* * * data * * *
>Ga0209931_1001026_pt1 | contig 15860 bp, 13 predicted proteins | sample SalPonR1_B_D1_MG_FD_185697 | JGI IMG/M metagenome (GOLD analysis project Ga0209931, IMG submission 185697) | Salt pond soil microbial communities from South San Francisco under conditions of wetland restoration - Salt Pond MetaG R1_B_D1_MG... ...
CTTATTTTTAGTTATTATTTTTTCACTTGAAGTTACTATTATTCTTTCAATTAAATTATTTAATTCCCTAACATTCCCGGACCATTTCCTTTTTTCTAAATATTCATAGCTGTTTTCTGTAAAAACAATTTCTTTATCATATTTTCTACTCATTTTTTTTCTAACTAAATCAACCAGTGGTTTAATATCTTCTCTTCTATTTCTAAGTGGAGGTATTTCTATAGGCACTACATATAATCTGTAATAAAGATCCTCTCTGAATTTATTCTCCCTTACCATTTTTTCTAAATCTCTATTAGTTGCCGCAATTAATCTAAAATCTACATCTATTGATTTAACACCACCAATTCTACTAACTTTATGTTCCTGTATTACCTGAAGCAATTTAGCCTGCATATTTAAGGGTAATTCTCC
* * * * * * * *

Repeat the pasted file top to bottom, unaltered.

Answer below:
>Ga0209931_1001026_pt1 | contig 15860 bp, 13 predicted proteins | sample SalPonR1_B_D1_MG_FD_185697 | JGI IMG/M metagenome (GOLD analysis project Ga0209931, IMG submission 185697) | Salt pond soil microbial communities from South San Francisco under conditions of wetland restoration - Salt Pond MetaG R1_B_D1_MG... ...
CTTATTTTTAGTTATTATTTTTTCACTTGAAGTTACTATTATTCTTTCAATTAAATTATTTAATTCCCTAACATTCCCGGACCATTTCCTTTTTTCTAAATATTCATAGCTGTTTTCTGTAAAAACAATTTCTTTATCATATTTTCTACTCATTTTTTTTCTAACTAAATCAACCAGTGGTTTAATATCTTCTCTTCTATTTCTAAGTGGAGGTATTTCTATAGGCACTACATATAATCTGTAATAAAGATCCTCTCTGAATTTATTCTCCCTTACCATTTTTTCTAAATCTCTATTAGTTGCCGCAATTAATCTAAAATCTACATCTATTGATTTAACACCACCAATTCTACTAACTTTATGTTCCTGTATTACCTGAAGCAATTTAGCCTGCATATTTAAGGGTAATTCTCC